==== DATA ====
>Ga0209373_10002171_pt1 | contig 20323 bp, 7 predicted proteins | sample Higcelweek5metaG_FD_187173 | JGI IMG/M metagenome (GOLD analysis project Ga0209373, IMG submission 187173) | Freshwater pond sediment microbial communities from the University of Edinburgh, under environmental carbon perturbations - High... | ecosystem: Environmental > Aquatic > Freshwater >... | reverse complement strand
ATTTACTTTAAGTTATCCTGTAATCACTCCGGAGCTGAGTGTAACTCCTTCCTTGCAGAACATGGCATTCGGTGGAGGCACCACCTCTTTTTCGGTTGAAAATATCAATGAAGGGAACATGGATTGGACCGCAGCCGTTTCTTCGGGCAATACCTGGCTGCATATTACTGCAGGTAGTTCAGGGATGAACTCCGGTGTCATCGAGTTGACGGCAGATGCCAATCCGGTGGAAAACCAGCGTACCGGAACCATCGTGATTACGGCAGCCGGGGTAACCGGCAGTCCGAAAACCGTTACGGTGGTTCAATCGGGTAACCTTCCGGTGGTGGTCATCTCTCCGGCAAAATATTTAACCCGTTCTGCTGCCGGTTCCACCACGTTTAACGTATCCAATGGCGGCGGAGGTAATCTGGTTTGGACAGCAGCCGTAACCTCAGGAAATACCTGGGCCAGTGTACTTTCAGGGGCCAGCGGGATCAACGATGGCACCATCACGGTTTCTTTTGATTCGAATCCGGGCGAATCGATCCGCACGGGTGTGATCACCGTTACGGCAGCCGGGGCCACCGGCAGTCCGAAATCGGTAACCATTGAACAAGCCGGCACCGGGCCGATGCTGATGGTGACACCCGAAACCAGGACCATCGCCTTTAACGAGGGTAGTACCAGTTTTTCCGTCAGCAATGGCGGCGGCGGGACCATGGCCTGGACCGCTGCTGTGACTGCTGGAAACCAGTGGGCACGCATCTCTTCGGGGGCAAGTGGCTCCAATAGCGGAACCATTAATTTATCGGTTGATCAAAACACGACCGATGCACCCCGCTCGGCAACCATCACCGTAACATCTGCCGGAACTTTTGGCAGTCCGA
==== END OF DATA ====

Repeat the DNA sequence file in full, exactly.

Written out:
>Ga0209373_10002171_pt1 | contig 20323 bp, 7 predicted proteins | sample Higcelweek5metaG_FD_187173 | JGI IMG/M metagenome (GOLD analysis project Ga0209373, IMG submission 187173) | Freshwater pond sediment microbial communities from the University of Edinburgh, under environmental carbon perturbations - High... | ecosystem: Environmental > Aquatic > Freshwater >... | reverse complement strand
ATTTACTTTAAGTTATCCTGTAATCACTCCGGAGCTGAGTGTAACTCCTTCCTTGCAGAACATGGCATTCGGTGGAGGCACCACCTCTTTTTCGGTTGAAAATATCAATGAAGGGAACATGGATTGGACCGCAGCCGTTTCTTCGGGCAATACCTGGCTGCATATTACTGCAGGTAGTTCAGGGATGAACTCCGGTGTCATCGAGTTGACGGCAGATGCCAATCCGGTGGAAAACCAGCGTACCGGAACCATCGTGATTACGGCAGCCGGGGTAACCGGCAGTCCGAAAACCGTTACGGTGGTTCAATCGGGTAACCTTCCGGTGGTGGTCATCTCTCCGGCAAAATATTTAACCCGTTCTGCTGCCGGTTCCACCACGTTTAACGTATCCAATGGCGGCGGAGGTAATCTGGTTTGGACAGCAGCCGTAACCTCAGGAAATACCTGGGCCAGTGTACTTTCAGGGGCCAGCGGGATCAACGATGGCACCATCACGGTTTCTTTTGATTCGAATCCGGGCGAATCGATCCGCACGGGTGTGATCACCGTTACGGCAGCCGGGGCCACCGGCAGTCCGAAATCGGTAACCATTGAACAAGCCGGCACCGGGCCGATGCTGATGGTGACACCCGAAACCAGGACCATCGCCTTTAACGAGGGTAGTACCAGTTTTTCCGTCAGCAATGGCGGCGGCGGGACCATGGCCTGGACCGCTGCTGTGACTGCTGGAAACCAGTGGGCACGCATCTCTTCGGGGGCAAGTGGCTCCAATAGCGGAACCATTAATTTATCGGTTGATCAAAACACGACCGATGCACCCCGCTCGGCAACCATCACCGTAACATCTGCCGGAACTTTTGGCAGTCCGA